Legal Question in Landlord & Tenant Law in Tennessee

In Tennessee, do you have to be notified that you owe a debt before your wages can be garnished? (Not necessarily notified of the garnishment, but that a court has ruled that a debt is actually owed.)

Asked on 9/11/13, 4:31 am

1 Answer from Attorneys

Howard R. Peppel Peppel, Gomes & MacIntosh, P.C.
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There must be a court order before wages can be garnished or attached in Tennessee. For a garnishment to be issued against salary, there must be a final judgment by a court that declares a judgment debtor owes money of some specified amount to the judgment creditor. The final judgment would come about after a lawsuit was filed, a copy of the suit was served upon or given to the defendant so as to allow the defendant an opportunity to appear and contest the claim, and then some sort of court hearing where the court would make the final decree.

Tennessee has a procedure known as a "judicial attachment" which is sometimes called an "ancillary attachment" that could be likened to a form of pretrial garnishment. In this situation there is no judgment, but an order has been issued by a court directing that a defendant's wages be attached and sent to the court by the employer. This sort of action arises after a lawsuit has been filed and the court has issued a copy of the lawsuit to be served or given to the defendant. However, the sheriff's deputy or private process server is unable to actually serve a copy of the court papers on the defendant with the deputy or process server returning the papers to the court with a notation that the defendant is "not to be found". When this occurs, the plaintiff can then ask the court to issue the judicial attachment upon the defendant's salary. As noted above, the judicial attachment is a court order that is then given to the employer directing the employer to send a portion of the defendant's salary to the court. The defendant can go to the court and then accept the court papers that will result in the attachment being released. Also, depending upon the local court's interpretation of Tennessee law (the law in Tennessee is somewhat unsettled on this point with each court seeming to have its own interpretation), the court may or may not then release to the defendant the portion of wages that have been paid into the court by the employer. However, once the defendant has gone to the court and accepted the court papers, the case will then proceed through the procedural steps to a final determination of the case, either a final decree in favor of the plaintiff or a final decree in favor of the defendant.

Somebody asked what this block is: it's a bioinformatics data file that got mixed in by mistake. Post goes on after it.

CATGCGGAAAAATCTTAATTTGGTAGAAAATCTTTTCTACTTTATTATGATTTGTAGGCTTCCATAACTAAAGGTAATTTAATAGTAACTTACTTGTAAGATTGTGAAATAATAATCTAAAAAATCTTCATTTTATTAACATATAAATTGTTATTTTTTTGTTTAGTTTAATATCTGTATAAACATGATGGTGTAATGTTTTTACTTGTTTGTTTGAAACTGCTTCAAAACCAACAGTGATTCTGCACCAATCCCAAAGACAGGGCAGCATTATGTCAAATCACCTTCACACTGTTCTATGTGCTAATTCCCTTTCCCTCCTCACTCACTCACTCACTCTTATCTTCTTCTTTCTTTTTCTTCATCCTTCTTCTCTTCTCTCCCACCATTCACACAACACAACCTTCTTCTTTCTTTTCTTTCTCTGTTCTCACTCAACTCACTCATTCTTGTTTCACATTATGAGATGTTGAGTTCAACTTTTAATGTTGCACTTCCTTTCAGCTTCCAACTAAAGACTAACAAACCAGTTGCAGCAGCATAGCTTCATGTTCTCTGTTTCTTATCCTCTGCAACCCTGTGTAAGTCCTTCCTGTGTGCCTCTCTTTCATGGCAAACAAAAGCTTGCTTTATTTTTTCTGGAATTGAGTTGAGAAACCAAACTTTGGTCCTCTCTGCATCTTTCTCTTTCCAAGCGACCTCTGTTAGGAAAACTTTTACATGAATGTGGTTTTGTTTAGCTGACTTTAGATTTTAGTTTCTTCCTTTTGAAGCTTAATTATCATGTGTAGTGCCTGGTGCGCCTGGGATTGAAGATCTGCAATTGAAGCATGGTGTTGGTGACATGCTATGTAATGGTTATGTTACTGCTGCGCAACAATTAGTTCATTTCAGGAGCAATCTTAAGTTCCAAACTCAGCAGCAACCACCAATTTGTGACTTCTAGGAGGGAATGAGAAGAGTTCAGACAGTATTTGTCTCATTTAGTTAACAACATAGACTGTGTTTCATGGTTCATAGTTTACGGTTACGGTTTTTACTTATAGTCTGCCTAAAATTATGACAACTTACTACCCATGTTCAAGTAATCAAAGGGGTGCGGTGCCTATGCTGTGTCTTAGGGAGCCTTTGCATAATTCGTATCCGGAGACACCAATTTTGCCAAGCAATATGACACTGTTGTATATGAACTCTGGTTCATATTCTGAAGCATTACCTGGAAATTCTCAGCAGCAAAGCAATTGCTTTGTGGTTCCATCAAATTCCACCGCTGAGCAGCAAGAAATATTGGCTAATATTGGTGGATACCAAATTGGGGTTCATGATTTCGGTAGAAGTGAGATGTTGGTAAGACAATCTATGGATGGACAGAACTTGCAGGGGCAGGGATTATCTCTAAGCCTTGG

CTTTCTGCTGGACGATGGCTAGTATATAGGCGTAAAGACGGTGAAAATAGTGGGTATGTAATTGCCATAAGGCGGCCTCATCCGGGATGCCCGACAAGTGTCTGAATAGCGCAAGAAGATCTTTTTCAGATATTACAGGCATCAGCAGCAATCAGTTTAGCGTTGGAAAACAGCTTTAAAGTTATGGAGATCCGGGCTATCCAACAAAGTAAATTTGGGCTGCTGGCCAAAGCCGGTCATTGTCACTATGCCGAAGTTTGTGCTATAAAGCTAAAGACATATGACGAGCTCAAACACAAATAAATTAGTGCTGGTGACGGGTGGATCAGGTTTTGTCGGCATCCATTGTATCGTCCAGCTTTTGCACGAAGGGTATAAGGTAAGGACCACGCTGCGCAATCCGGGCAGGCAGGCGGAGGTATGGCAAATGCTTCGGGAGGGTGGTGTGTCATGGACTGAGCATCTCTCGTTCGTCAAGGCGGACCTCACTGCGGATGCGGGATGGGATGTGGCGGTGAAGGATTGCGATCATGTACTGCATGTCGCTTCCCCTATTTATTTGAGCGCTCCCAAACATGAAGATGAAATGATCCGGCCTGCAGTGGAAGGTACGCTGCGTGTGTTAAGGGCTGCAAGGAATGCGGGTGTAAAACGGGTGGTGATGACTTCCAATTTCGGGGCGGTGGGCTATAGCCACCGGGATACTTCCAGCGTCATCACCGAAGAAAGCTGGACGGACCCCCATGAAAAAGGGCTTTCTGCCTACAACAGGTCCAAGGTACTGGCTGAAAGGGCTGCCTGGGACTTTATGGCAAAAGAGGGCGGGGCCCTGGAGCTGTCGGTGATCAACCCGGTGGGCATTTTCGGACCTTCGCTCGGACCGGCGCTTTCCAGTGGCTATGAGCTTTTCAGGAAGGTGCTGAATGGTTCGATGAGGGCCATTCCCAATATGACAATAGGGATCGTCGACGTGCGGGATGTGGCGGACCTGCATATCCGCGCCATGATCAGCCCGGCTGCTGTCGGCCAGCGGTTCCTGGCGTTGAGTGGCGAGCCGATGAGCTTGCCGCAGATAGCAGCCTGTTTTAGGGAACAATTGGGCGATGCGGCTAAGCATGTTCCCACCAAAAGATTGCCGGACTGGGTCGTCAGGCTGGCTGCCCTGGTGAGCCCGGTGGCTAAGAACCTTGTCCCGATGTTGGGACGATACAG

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9/11/13, 5:51 am

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